Rafael Nadal's comeback in Chile makes perfect sense, says Barry Cowan
Rafael Nadal's comeback in Chile is great news - for the Spaniard and tennis, says Barry Cowan.
Last Updated: 02/02/13 11:55am
After seven months out injured, the only thing that matters right now is that he gets some competitive tennis under his belt.
That process begins on Monday at the VTR Open in Chile - a tournament I'm sure he expects to win, even if he won't admit as much publicly.
He's chosen well because it's a 250 event on clay, a surface that he's enjoyed incredible success on but also one that should be more favourable to his body.
Returning there makes far more sense than turning out for Spain in the Davis Cup against Canada, where he could have ended up facing Milos Raonic indoors.
To expect him to come out and play at such a high level on a quick court first up would have been to expect too much.
Given the serious nature of his knee injury, you can forgive Nadal for wanting to make himself feel as comfortable as possible on court.
Had he come back any earlier and played on hard surfaces for a month, he might have suffered a couple of bad losses and that might have affected his confidence.
More significantly, people would begin to see chinks in his armour rather than regard him as the Rafa who before injury struck was as good as unbeatable on clay.
When people ask me if I think Nadal will get back to his best, I consistently say that it's unfair to expect anything until the clay-court season proper.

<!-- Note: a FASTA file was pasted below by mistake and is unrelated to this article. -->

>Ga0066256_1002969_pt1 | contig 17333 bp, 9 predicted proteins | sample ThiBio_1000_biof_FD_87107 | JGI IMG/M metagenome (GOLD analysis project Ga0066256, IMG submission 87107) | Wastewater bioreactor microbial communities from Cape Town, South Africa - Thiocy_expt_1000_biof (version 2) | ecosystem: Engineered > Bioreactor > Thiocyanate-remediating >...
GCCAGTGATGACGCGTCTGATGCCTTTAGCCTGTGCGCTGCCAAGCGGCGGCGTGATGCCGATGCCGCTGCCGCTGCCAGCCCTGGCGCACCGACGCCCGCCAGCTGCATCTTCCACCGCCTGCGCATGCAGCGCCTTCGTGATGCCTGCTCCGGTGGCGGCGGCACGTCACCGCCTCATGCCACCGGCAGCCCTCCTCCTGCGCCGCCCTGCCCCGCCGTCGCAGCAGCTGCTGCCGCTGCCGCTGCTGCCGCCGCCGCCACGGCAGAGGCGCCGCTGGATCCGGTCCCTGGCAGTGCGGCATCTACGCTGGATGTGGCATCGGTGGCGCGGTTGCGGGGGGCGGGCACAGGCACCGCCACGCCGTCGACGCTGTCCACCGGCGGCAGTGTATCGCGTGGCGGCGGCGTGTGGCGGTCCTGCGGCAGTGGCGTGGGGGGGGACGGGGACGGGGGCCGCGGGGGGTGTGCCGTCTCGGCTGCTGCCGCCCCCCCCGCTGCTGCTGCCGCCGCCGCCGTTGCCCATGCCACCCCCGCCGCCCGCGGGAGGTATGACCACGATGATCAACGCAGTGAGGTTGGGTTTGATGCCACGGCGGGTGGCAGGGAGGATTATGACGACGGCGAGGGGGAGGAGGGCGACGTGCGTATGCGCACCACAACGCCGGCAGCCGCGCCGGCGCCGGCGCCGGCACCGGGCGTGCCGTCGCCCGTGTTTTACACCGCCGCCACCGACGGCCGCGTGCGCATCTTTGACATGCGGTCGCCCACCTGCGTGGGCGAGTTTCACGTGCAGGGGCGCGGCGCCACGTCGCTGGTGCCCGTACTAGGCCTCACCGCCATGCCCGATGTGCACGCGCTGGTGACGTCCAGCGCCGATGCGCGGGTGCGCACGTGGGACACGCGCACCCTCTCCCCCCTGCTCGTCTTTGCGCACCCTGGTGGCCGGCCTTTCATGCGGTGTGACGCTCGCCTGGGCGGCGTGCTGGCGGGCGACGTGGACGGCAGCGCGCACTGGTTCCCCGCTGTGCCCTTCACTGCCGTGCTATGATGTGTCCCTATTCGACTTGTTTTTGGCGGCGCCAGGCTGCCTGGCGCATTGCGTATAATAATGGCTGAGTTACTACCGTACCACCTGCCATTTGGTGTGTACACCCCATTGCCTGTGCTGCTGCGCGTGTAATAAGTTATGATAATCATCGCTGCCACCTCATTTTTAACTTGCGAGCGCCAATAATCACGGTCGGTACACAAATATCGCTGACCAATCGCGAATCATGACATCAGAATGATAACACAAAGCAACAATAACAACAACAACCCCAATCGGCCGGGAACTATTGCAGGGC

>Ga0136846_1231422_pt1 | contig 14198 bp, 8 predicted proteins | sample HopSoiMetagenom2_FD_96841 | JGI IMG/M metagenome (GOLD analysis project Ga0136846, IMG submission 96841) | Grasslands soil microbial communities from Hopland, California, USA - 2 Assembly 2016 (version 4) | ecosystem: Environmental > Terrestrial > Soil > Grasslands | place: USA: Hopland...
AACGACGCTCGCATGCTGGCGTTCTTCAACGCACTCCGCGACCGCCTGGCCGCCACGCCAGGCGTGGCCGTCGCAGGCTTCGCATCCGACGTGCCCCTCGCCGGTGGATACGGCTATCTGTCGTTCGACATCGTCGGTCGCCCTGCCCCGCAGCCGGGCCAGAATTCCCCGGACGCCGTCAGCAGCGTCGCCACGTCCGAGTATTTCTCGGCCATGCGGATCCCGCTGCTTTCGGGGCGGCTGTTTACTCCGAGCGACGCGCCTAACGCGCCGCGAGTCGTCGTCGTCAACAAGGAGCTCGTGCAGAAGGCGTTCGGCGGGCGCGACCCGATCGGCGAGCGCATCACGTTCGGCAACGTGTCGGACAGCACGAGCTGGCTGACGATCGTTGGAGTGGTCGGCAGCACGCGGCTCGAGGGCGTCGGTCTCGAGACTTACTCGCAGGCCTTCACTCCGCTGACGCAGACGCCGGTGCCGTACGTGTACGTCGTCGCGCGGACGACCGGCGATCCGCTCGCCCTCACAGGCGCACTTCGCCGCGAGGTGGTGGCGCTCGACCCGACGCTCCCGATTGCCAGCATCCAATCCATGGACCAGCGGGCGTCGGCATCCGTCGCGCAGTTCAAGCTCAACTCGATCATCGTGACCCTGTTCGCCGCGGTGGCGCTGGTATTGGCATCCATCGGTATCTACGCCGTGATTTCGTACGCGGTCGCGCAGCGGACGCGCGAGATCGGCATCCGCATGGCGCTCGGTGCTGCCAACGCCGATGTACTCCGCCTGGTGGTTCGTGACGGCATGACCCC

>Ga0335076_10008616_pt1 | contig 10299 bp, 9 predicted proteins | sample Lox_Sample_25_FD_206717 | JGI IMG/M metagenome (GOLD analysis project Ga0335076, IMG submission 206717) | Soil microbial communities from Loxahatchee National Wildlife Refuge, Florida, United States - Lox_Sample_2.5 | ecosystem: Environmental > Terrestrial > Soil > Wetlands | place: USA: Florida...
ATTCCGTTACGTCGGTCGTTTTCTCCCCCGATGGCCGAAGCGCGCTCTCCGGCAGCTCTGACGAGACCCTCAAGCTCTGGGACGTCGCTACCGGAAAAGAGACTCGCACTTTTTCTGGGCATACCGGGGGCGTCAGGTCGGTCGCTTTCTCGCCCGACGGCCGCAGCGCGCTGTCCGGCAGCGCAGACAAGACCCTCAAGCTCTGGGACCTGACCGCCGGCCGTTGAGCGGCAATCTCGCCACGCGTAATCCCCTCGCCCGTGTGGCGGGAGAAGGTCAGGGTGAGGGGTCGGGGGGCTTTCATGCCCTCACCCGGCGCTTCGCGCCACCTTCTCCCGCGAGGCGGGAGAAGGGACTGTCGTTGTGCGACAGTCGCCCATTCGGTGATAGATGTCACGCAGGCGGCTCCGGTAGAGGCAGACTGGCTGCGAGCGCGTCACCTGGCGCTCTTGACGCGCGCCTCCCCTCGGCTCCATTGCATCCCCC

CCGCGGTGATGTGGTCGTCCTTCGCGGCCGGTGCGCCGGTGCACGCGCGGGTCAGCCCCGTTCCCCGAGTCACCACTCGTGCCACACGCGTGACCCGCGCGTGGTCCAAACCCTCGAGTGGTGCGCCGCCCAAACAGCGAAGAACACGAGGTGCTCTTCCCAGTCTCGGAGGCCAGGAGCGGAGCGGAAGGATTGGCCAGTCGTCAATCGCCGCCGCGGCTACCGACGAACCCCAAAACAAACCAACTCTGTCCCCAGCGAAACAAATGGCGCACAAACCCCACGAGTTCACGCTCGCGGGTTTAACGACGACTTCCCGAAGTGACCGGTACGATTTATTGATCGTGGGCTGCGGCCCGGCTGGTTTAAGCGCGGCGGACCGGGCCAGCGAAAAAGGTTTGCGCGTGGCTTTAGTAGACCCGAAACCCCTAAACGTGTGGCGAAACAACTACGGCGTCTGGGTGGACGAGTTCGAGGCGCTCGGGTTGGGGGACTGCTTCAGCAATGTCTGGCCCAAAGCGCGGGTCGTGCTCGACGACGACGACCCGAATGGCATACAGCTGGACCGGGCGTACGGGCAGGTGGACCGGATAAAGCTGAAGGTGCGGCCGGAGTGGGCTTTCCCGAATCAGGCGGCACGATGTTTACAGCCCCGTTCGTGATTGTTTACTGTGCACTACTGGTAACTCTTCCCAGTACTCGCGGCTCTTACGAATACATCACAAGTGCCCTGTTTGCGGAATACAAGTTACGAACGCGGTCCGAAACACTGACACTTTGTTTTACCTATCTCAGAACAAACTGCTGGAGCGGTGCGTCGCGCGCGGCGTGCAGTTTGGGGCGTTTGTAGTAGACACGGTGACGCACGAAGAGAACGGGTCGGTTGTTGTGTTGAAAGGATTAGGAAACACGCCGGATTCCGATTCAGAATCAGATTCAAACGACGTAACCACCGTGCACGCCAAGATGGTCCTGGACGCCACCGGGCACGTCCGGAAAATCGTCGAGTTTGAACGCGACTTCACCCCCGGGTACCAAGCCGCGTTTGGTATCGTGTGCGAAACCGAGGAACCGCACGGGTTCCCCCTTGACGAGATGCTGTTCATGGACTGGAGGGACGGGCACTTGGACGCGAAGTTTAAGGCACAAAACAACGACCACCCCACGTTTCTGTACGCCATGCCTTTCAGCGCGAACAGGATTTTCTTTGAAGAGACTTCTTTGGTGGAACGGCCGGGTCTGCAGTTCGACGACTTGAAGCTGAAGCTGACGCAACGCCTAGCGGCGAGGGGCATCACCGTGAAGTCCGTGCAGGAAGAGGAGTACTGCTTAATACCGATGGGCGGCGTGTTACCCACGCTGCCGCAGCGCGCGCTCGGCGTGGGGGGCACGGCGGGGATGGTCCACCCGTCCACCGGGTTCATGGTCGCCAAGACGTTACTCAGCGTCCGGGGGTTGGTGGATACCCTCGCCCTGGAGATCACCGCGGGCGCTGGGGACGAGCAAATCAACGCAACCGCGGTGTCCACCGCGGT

In the coming weeks, Nadal needs to get himself in a position that allows him to hit the ground running there and then in Rome.
If he can reach the latter stages of either of those big tournaments, then I believe there will be very few players capable of beating him.
I say that even though Nadal's an old 26.
Historically players don't come back and play at their best after having such a long time out. But Rafa is an incredible athlete, an incredible tennis player and an incredible competitor.
The more people write him off, the more determined he'll be.
That's why I think it's disrespectful to say that he'll never get back to his best. I've always said that if the desire is there, then Nadal is going to be a force - certainly on clay and the slower hard-courts.
I say that even though Novak Djokovic and Andy Murray have raised the bar.
We'll never know if those two would have won as much as they have had Rafa not been out injured - just as we'll never know if Nadal would have raised his level in the last seven months.
Those questions are unfathomable.
All we can do now is welcome Nadal back. I've missed watching him play and, as much as Roger Federer, Murray and Djokovic bring to the game, Nadal brings something different in the way he plays.
His aura is different from those of the other guys and I really hope that the next two or three weeks on the clay go well for him.